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doing Playford right

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Jack Campin 01 May 16 - 10:34 AM
Bonzo3legs 01 May 16 - 11:15 AM
Bonzo3legs 01 May 16 - 11:26 AM
BobL 02 May 16 - 03:10 AM
DMcG 02 May 16 - 04:11 AM
DMcG 02 May 16 - 04:40 AM
Bonzo3legs 02 May 16 - 10:10 AM
Bonzo3legs 02 May 16 - 11:00 AM
Mo the caller 03 May 16 - 08:08 AM
DMcG 03 May 16 - 11:53 AM
Jack Campin 03 May 16 - 12:47 PM
GUEST,Peter 03 May 16 - 03:21 PM
Marje 03 May 16 - 04:56 PM
matt milton 04 May 16 - 08:46 AM
GUEST,Ebor_Fiddler 04 May 16 - 04:36 PM
Mo the caller 08 May 16 - 08:17 AM
BobL 09 May 16 - 03:19 AM
Mr Red 09 May 16 - 03:51 AM
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Subject: doing Playford right
From: Jack Campin
Date: 01 May 16 - 10:34 AM

I just came across this recording by Les Witches (who I know nothing about) doing Playford material FAR more convincingly than anybody else I've heard:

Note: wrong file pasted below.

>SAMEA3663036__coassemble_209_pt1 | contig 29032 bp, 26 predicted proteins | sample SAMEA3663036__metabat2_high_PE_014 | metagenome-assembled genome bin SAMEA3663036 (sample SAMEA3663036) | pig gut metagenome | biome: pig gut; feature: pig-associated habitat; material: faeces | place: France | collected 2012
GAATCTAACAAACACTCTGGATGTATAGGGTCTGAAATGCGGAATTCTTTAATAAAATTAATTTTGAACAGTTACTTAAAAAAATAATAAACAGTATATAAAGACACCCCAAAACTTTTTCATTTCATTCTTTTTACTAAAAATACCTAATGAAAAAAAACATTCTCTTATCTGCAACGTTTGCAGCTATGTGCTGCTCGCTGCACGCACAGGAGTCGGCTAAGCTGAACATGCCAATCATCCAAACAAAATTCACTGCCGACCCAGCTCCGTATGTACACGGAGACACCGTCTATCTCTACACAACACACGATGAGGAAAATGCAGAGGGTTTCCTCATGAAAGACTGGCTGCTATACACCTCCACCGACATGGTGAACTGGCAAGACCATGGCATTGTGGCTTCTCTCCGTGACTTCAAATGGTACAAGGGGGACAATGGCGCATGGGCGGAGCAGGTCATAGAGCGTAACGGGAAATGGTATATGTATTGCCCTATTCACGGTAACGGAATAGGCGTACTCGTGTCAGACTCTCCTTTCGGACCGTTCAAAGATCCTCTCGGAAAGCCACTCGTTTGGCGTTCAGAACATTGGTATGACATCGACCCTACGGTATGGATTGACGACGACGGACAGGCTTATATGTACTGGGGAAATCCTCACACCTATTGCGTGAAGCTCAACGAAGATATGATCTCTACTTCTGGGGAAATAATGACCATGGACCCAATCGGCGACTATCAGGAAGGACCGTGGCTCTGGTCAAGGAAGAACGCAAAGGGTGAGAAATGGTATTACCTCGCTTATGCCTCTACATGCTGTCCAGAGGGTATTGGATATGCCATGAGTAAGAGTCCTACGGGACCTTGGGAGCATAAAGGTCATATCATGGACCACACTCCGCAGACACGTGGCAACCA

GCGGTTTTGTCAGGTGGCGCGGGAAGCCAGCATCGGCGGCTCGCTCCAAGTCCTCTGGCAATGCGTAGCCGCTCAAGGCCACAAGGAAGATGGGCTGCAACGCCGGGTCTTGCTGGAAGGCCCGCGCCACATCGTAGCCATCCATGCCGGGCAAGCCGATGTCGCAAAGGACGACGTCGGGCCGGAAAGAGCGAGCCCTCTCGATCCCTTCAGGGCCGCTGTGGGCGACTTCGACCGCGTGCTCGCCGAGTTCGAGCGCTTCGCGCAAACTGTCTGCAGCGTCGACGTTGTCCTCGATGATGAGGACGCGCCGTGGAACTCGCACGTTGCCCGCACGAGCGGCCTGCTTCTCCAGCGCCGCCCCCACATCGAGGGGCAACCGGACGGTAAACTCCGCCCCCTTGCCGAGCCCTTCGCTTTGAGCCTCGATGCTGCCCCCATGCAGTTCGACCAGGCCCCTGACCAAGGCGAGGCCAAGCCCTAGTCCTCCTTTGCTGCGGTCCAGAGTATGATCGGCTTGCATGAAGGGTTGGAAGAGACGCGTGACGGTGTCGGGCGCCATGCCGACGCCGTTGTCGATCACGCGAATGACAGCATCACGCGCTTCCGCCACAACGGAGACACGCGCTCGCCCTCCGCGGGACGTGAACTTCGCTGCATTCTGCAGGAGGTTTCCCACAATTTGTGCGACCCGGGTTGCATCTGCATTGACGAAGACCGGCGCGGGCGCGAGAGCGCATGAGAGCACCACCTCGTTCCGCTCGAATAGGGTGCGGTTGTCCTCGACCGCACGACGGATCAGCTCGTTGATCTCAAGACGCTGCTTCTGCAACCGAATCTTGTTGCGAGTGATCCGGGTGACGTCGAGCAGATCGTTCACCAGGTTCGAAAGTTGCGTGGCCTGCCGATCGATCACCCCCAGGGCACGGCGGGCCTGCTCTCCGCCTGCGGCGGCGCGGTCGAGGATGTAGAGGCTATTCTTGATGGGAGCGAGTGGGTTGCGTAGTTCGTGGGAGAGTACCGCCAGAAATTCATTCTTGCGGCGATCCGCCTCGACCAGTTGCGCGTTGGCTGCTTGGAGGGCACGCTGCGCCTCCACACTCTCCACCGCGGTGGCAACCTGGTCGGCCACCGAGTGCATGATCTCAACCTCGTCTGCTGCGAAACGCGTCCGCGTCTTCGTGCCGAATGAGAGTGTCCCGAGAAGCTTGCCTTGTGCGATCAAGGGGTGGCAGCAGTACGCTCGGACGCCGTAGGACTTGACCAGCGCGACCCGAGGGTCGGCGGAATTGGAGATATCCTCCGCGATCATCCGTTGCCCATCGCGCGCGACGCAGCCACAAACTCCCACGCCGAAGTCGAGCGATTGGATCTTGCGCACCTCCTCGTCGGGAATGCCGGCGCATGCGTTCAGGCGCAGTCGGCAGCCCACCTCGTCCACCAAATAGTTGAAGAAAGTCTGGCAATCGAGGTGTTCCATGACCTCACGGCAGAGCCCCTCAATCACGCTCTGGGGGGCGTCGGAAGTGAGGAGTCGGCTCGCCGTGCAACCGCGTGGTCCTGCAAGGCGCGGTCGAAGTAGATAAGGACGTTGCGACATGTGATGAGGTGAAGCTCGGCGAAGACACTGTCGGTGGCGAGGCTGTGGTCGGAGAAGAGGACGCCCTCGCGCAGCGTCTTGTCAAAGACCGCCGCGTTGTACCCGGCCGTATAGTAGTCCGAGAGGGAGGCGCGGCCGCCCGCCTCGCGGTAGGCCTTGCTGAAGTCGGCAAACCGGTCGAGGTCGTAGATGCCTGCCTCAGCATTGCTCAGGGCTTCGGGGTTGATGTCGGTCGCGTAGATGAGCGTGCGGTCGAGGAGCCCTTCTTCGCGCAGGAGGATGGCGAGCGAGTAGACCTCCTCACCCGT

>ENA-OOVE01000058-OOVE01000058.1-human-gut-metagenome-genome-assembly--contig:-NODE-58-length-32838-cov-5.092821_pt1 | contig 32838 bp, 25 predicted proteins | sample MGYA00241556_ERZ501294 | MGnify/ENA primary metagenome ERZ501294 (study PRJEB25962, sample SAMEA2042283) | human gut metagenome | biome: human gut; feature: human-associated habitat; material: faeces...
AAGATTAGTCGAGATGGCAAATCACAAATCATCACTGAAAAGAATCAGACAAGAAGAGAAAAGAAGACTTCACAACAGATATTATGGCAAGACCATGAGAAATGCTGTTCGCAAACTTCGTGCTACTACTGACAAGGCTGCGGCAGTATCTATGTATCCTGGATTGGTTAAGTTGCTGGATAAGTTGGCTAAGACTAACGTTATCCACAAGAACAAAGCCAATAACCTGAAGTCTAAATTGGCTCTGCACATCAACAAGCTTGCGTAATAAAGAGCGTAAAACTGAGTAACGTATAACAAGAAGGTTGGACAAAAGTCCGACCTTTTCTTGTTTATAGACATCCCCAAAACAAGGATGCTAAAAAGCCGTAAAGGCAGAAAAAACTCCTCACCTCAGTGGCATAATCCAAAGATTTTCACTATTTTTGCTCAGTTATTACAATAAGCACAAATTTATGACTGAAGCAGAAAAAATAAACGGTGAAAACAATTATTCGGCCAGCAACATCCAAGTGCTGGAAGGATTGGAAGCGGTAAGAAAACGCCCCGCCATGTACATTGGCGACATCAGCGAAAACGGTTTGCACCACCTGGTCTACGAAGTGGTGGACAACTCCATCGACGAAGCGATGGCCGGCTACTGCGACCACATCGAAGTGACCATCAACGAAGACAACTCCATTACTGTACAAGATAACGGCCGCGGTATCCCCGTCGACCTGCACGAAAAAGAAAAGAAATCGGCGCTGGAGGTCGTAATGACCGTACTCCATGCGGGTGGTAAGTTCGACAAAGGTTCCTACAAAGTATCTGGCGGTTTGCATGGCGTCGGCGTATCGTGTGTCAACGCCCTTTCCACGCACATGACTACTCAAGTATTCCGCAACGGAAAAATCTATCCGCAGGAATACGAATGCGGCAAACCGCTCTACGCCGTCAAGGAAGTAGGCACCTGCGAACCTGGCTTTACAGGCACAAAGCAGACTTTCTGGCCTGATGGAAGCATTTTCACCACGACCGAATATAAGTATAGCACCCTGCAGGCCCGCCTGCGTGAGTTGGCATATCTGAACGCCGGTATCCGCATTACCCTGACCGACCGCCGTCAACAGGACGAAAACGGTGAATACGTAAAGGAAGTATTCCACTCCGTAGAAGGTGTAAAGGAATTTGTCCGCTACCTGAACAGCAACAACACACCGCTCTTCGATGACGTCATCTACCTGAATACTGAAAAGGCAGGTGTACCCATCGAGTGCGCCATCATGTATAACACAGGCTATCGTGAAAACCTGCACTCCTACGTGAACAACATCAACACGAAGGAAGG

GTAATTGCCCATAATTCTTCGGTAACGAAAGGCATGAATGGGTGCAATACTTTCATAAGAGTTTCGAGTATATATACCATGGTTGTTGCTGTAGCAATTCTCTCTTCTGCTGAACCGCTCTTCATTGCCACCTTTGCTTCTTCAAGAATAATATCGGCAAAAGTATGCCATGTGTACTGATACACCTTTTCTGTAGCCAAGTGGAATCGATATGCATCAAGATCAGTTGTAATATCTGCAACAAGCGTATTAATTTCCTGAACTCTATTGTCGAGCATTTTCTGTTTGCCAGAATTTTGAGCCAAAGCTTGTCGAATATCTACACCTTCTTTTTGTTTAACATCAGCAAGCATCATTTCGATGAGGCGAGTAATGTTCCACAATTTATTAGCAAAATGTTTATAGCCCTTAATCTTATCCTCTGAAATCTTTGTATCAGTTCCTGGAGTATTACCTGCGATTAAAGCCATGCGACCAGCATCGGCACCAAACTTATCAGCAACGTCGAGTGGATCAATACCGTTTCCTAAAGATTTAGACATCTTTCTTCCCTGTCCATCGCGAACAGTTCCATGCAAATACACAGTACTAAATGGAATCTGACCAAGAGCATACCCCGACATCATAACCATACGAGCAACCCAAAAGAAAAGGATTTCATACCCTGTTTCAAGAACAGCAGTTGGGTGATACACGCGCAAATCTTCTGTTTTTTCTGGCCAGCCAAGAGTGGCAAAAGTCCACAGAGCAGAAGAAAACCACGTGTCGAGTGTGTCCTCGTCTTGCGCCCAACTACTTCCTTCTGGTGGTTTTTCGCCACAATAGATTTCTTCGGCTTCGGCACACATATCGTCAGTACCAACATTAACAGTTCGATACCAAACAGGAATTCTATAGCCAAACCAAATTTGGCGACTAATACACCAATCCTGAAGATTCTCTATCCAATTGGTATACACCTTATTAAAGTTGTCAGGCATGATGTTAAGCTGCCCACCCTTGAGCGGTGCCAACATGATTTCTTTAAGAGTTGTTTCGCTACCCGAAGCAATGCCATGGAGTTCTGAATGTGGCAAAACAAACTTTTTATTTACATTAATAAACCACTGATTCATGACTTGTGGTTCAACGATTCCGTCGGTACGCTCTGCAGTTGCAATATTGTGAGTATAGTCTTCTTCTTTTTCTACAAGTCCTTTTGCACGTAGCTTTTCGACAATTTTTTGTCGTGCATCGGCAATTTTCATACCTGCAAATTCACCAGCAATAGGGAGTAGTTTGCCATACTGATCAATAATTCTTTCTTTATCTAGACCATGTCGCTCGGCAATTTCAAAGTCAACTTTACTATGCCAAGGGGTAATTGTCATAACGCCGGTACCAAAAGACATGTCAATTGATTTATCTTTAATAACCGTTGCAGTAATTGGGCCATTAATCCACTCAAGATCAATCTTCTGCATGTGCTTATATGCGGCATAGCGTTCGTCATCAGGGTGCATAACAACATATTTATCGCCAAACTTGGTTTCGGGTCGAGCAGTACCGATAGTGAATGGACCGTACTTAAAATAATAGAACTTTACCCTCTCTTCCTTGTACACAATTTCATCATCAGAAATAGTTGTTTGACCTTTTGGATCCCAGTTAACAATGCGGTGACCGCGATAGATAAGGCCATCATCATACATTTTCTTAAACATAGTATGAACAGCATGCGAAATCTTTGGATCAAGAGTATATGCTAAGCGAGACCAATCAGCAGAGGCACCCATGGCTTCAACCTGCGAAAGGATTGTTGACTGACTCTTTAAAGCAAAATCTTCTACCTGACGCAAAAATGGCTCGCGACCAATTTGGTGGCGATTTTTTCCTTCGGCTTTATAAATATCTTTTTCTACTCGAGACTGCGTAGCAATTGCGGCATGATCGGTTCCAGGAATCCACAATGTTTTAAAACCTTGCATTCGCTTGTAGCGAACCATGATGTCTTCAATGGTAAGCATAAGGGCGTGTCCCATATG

https://www.youtube.com/watch?v=9tGi_lM4x60

It's a believable 17th century lineup - violin, recorder, plucked strings, harpsichord and occasional drum - which lets them do much quicker and livelier ornamentation than you ordinarily get in this sort of repertoire. The overall tempo probably isn't much greater than usual, but their level of energy leaves the usual British accordion/melodeon-led performance sounding like a ketamine-fuelled show for dancers moving in knee-deep treacle.

This HAS to be the way it was meant to go.

BTW their harpsichord seems to be a split-key microtonal type - I haven't seen one of those used for folk-ish material before.


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Subject: RE: doing Playford right
From: Bonzo3legs
Date: 01 May 16 - 11:15 AM

I have an excellent stereo recording of this band taken from French Radio - Église Saint-Loup, Namur (BE) (Festival Musical de Namur)
4 july 2009


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Subject: RE: doing Playford right
From: Bonzo3legs
Date: 01 May 16 - 11:26 AM

Crikey, I have the Nobody's Jig CD as well in lossless FLAC format. I can upload to my dropbox if you like.